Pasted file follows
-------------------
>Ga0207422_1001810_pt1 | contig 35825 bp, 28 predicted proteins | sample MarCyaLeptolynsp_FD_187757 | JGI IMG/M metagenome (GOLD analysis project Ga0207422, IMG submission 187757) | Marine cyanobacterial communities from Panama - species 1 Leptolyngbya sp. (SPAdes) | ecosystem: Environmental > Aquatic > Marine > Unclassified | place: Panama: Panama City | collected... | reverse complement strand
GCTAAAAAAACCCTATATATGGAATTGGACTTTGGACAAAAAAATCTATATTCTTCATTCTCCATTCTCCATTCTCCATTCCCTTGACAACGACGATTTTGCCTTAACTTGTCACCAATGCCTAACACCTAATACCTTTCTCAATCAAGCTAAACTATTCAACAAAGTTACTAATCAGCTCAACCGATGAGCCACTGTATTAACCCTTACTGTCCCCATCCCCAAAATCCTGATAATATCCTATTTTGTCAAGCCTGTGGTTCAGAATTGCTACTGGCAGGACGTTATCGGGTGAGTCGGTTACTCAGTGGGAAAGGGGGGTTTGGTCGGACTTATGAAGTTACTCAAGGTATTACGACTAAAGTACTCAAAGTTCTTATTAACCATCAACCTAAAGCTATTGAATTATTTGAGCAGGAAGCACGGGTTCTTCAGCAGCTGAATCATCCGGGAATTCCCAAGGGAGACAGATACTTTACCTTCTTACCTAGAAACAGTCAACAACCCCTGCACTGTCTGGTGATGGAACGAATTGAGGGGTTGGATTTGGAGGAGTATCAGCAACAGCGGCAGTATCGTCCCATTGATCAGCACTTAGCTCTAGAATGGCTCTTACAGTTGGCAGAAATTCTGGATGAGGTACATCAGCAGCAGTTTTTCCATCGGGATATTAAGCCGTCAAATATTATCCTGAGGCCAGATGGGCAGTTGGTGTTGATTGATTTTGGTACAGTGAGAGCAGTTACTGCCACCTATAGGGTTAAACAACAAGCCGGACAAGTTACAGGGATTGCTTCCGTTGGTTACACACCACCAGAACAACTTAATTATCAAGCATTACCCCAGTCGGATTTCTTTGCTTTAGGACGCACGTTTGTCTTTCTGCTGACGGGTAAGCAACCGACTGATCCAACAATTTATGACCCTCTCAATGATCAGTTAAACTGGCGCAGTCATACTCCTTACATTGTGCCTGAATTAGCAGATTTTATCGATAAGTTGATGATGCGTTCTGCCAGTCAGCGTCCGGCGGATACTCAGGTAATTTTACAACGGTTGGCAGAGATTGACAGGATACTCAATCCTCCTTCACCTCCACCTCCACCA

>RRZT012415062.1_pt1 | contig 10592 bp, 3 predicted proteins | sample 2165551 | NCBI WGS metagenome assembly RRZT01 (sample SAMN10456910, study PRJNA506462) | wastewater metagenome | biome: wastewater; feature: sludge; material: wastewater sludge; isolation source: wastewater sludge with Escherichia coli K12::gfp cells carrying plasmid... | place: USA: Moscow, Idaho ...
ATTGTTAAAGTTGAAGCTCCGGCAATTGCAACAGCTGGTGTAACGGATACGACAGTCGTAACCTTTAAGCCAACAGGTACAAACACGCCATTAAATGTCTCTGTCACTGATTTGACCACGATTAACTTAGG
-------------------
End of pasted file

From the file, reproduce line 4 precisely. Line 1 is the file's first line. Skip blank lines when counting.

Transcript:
ATTGTTAAAGTTGAAGCTCCGGCAATTGCAACAGCTGGTGTAACGGATACGACAGTCGTAACCTTTAAGCCAACAGGTACAAACACGCCATTAAATGTCTCTGTCACTGATTTGACCACGATTAACTTAGG